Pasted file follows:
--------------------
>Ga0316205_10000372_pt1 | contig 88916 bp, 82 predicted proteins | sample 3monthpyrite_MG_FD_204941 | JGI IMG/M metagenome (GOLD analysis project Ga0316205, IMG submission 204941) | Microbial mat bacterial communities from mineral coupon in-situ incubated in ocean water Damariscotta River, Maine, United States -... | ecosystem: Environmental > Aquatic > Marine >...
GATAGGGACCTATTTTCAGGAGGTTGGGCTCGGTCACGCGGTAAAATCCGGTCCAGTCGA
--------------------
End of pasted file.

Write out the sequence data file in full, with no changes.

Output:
>Ga0316205_10000372_pt1 | contig 88916 bp, 82 predicted proteins | sample 3monthpyrite_MG_FD_204941 | JGI IMG/M metagenome (GOLD analysis project Ga0316205, IMG submission 204941) | Microbial mat bacterial communities from mineral coupon in-situ incubated in ocean water Damariscotta River, Maine, United States -... | ecosystem: Environmental > Aquatic > Marine >...
GATAGGGACCTATTTTCAGGAGGTTGGGCTCGGTCACGCGGTAAAATCCGGTCCAGTCGA